U.S. Pat. No. 4,013,589 discloses a process for improving the mechanical and thermal properties (stability) of gamma alumina by impregnating the alumina with a hydrolyzable silicone compound and hydrolyzing the impregnate to convert the silicon compound to silica. Temperatures of up to 500 C. are employed for the hydrolyzing step. In one example, a negative comparative example, the alumina was impregnated with a "Ludox" slurry (a solution of colloidal silica) followed by calcination in air at 500 C.

SUMMARY OF THE INVENTION

It has now been discovered that useful cracking catalysts and catalyst supports comprising mixtures of silica and tungsten oxide supported on a boehmite-like surface can be prepared by compositing particles of boehmite with particles of silica and tungsten oxide and steaming the composite at a temperature of at least about 500 C. for a time sufficient for at least a portion of the silica and tungsten oxide to react with the surface of the boehmite. In a preferred embodiment of the process of this invention the steaming temperature will be at least about 700 C. and the silica and tungsten oxide will also spread out, wet and disperse over at least a portion of the surface.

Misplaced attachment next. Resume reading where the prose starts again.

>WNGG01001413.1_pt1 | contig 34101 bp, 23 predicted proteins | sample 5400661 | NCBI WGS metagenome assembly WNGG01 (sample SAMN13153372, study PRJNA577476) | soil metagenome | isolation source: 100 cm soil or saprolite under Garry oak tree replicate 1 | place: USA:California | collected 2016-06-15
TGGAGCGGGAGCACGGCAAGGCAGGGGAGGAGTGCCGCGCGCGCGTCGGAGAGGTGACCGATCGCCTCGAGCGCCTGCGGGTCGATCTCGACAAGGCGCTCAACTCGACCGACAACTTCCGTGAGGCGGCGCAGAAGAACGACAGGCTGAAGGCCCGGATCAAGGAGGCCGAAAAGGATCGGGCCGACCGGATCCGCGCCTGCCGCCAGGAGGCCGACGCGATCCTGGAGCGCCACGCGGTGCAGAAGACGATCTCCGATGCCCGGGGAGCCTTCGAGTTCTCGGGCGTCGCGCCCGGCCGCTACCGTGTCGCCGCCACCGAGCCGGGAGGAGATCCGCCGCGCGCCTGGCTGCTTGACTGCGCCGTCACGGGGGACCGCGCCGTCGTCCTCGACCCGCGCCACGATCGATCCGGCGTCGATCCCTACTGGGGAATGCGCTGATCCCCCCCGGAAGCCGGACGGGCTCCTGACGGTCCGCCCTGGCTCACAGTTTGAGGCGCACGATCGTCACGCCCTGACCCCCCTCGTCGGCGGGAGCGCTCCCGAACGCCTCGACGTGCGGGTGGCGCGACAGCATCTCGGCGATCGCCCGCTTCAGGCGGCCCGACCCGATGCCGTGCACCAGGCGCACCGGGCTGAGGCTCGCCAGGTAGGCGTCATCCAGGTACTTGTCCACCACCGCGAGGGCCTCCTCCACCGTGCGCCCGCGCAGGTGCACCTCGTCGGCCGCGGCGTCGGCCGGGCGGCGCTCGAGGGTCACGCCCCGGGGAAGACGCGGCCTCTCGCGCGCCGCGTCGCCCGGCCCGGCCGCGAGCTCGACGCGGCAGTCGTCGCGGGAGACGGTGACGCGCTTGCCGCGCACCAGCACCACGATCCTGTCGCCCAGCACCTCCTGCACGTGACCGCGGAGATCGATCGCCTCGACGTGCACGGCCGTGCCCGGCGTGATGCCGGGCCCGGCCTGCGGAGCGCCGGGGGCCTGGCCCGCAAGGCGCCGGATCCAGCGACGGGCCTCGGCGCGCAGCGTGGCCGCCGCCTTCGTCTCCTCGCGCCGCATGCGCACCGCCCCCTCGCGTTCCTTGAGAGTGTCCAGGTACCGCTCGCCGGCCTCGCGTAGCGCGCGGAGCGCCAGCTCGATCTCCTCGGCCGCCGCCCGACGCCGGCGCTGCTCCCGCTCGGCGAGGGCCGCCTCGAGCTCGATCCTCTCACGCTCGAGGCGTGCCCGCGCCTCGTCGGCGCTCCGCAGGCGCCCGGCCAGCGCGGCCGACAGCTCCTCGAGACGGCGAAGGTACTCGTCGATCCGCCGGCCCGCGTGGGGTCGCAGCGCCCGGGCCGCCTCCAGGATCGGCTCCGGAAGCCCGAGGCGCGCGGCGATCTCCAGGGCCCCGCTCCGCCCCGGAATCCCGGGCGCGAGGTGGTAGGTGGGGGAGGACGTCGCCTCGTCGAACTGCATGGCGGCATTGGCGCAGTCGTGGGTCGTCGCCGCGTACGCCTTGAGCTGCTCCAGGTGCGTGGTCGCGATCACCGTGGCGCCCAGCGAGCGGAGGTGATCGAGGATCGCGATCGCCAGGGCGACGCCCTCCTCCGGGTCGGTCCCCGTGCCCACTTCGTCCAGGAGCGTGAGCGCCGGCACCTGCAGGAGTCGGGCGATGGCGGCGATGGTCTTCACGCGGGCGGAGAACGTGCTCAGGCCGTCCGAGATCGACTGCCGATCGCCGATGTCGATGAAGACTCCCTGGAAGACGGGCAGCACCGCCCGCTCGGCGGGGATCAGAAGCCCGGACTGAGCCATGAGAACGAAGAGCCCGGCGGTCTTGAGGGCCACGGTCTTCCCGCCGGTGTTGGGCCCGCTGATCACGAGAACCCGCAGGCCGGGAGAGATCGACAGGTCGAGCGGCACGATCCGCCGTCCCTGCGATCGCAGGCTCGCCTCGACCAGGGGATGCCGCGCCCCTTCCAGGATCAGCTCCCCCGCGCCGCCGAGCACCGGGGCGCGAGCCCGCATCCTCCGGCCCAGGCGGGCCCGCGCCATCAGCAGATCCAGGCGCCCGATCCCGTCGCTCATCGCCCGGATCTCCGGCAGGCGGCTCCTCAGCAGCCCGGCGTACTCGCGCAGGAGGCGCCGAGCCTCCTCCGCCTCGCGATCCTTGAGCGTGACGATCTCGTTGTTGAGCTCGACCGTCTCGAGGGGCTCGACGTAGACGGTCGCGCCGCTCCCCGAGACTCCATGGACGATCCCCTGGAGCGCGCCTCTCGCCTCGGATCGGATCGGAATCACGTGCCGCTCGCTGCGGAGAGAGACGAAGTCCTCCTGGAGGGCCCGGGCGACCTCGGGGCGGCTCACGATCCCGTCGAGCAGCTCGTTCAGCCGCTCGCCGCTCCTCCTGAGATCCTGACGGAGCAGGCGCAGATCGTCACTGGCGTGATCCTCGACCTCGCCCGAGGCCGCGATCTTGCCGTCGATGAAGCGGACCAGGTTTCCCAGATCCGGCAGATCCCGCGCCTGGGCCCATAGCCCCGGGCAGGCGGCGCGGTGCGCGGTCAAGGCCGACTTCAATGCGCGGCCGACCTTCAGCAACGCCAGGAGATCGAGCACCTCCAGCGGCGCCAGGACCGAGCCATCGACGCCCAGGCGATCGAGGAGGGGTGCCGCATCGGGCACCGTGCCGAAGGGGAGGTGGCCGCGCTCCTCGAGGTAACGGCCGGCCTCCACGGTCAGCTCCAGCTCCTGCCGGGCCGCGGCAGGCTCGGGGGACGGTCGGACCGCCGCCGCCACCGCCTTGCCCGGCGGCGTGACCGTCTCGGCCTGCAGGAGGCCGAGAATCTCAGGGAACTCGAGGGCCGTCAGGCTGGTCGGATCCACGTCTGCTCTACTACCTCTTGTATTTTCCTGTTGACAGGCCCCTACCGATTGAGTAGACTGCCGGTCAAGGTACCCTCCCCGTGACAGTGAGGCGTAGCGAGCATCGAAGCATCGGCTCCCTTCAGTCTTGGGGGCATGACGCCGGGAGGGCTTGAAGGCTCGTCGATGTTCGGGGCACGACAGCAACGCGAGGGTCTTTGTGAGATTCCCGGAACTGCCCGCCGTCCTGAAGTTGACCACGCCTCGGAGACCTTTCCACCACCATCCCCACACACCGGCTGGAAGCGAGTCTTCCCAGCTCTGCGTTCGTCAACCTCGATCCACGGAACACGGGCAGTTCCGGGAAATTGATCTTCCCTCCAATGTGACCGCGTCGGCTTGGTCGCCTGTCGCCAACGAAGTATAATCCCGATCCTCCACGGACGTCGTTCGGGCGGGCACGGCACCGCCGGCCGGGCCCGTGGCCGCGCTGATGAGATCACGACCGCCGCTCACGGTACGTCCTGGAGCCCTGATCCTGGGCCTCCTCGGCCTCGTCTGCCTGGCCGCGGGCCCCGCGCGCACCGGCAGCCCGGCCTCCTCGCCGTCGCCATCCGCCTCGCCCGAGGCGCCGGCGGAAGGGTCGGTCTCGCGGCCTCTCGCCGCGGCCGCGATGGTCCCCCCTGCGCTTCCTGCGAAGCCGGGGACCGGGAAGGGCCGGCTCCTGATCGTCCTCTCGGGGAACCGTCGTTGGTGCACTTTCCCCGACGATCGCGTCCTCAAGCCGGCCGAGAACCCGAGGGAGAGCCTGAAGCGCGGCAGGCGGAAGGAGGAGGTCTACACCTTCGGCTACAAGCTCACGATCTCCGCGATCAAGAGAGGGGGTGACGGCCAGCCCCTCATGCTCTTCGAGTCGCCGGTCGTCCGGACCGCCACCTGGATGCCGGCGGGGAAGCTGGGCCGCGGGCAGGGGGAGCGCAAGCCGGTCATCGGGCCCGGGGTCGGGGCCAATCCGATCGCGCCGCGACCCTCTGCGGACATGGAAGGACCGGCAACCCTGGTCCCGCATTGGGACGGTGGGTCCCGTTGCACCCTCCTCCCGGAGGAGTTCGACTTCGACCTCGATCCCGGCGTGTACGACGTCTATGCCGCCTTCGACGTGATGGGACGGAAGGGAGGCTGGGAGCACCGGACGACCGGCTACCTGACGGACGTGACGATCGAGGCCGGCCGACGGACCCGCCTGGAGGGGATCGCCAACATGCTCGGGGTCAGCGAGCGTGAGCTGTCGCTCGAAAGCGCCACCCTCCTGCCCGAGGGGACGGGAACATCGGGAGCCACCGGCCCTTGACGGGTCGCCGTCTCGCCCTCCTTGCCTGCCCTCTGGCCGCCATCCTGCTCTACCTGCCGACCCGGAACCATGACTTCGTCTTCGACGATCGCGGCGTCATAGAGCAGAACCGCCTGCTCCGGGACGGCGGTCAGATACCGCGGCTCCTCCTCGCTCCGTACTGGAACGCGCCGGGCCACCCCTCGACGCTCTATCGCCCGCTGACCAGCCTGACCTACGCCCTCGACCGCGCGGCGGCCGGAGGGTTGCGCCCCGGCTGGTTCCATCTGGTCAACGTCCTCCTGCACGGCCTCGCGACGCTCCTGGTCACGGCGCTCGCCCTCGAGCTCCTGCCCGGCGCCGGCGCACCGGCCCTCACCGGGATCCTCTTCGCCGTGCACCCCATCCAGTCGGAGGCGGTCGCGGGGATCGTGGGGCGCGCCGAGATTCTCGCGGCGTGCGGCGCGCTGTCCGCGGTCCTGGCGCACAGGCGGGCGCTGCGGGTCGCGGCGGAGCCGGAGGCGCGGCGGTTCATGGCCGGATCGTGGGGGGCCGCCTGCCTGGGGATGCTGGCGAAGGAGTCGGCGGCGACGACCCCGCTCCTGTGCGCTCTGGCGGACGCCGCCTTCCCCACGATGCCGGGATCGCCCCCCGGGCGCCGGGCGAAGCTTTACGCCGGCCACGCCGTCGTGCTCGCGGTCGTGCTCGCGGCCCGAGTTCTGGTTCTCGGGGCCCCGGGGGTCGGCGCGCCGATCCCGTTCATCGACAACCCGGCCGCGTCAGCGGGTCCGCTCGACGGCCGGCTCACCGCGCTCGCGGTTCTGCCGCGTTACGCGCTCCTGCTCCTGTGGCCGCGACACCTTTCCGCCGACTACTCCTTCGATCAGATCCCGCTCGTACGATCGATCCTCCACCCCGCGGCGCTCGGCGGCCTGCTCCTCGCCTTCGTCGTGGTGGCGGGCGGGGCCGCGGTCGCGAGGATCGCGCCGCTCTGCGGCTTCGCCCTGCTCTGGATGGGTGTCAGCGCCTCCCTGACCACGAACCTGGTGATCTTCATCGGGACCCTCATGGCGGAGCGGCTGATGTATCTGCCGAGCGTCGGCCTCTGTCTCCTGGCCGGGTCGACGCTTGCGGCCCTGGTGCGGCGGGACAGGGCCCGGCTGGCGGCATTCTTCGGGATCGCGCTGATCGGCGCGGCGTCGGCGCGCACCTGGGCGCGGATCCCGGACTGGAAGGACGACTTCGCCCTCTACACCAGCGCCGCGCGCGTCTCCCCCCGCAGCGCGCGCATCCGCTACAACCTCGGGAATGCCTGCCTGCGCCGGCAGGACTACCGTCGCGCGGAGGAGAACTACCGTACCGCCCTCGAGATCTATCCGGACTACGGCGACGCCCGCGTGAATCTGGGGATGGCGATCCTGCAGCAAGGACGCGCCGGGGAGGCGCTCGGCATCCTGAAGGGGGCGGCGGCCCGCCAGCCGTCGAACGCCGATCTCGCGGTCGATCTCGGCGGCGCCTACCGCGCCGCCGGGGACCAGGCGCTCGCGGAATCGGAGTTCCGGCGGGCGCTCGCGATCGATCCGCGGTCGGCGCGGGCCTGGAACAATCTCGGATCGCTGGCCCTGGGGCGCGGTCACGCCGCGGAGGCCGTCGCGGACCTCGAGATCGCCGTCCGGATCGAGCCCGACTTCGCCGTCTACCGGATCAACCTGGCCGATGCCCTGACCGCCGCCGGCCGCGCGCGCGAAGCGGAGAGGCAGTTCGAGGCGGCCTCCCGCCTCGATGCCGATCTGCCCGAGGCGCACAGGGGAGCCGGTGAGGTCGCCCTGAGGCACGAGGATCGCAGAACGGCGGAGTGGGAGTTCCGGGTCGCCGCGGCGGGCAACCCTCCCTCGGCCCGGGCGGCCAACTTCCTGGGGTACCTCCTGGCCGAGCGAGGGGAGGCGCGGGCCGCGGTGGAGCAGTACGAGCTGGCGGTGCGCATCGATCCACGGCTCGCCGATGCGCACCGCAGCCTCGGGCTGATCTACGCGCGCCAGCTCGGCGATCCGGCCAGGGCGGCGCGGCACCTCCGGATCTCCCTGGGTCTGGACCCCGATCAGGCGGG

In a preferred embodiment, the boehmite will be porous possessing both external and internal surfaces so that the silica and tungsten oxide will spread out, wet and disperse over at least a portion of the combined external and internal surface of the porous boehmite particles.